Education in Bible Times

In Jesus’ day every adult Jewish male could take part in the worship service by leading in prayer and Scripture reading as well as by giving an interpretation of the Scripture. Training for this was provided by an elementary school system, unique for its time, in which youth were taught reading and writing from the holy Scriptures…[1]

Education in Ancient Israel

In the Old Testament, teaching priests were charged to teach God’s Word to the people, and parents were charged to teach their children. Through the biblical system of education, young adults acquired an intimate knowledge of their God and His Word. In Deuteronomy 6:7 we read, “You shall teach them diligently to your sons and shall talk of them when you sit in your house and when you walk by the way and when you lie down and when you rise up.”

Every occasion in life was an opportunity for teaching – an opportunity to learn. Young adults also learned a trade to support their family and community.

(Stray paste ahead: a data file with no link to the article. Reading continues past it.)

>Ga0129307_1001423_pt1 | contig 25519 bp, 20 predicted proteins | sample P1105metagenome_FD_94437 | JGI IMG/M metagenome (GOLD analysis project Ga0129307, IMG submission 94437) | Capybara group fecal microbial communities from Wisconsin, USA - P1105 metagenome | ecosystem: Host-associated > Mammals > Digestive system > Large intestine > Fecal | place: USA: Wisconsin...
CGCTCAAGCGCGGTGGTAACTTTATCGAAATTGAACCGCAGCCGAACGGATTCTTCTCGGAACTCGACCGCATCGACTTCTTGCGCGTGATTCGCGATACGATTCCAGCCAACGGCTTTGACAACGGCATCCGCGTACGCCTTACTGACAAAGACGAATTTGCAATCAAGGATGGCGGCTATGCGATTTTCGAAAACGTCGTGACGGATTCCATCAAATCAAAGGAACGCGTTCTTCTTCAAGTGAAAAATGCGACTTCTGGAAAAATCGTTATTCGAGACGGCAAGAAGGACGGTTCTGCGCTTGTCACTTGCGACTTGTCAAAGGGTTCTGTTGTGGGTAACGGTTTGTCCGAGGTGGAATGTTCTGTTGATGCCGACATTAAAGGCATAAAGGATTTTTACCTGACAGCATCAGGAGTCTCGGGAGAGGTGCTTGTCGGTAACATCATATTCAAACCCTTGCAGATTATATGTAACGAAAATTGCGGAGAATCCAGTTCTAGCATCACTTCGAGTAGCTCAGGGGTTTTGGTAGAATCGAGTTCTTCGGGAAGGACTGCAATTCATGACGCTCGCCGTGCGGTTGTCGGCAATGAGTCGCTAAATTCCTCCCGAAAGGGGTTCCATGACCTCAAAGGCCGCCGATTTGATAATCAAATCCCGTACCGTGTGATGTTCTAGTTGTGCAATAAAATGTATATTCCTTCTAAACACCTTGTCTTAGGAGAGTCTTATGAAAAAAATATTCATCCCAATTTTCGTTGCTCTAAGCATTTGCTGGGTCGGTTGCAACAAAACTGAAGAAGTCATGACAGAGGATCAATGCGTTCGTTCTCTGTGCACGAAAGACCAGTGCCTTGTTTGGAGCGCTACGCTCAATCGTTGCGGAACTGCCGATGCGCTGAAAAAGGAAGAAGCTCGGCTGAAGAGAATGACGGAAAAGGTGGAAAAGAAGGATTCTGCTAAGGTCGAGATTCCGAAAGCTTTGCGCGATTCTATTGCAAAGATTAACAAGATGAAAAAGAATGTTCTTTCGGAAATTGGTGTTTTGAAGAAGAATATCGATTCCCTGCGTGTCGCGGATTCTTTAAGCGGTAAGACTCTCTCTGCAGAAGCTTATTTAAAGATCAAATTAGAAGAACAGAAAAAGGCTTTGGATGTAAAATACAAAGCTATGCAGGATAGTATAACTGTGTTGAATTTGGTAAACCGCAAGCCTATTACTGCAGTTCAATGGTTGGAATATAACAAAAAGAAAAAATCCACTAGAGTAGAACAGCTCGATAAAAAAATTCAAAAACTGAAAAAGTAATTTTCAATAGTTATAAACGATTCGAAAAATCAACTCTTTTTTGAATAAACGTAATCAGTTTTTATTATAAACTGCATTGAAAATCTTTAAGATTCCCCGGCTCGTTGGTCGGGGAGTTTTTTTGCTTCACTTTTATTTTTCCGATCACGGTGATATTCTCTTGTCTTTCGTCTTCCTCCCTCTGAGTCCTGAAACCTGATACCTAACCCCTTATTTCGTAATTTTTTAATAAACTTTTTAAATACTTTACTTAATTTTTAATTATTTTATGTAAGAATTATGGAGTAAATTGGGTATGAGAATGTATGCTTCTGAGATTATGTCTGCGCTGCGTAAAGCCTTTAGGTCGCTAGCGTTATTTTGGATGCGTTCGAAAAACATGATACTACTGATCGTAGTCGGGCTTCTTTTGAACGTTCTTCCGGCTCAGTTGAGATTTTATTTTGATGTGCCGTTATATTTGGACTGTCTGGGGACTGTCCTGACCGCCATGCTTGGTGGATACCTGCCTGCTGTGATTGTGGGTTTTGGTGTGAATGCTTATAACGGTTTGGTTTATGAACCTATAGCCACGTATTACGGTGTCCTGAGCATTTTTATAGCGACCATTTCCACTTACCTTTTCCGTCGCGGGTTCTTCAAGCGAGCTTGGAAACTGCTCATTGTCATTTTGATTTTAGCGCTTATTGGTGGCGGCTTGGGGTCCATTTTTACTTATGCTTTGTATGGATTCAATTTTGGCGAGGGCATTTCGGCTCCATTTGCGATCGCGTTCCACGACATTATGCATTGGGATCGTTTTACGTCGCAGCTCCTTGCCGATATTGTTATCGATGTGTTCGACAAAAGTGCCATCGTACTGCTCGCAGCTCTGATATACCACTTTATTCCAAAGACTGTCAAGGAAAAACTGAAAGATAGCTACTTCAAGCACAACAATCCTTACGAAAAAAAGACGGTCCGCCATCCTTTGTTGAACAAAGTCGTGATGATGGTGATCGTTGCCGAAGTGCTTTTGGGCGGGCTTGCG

Education After the Exile

In later years, after the Jewish exile in Babylon, synagogues and schools were added to the system of teaching and learning, with the primary responsibility remaining with the parents. This pattern of education continued and grew through the dawning of the New Testament times. Various scholars have suggested that this Jewish system of education, which relied on the parents, schools, and synagogues, produced an age of the widest literacy for the next eighteen hundred years.[2]

Biblical Pattern of Education

In our research and constant striving for improvement in education, it is valuable to be reminded of biblical patterns. It is my observation that the loving training of children in the home, and the further education in the Scriptures and a trade, provides us with a model for education that is relevant today.

Related

Read our post on The Purpose of Teaching and Learning to find a deeper look at the reasons why biblical based education is important.

[1]Rainer D. Riesner, “Teacher” in Dictionary of Jesus and the Gospels, ed. Joel B. Green and Scot McKnight (Downers Grove, IL: InterVarsity Press, 1992), 808.
[2] William Barclay, Train Up A Child – Educational Ideals in the Ancient World (Philadelphia: The Westminster Press, 1959), 14.

Written by Chris Reeves, President
March 26, 2020

President Reeves is a founding member of Shiloh University’s Board of Trustees and is responsible for the University’s operations and executive leadership.

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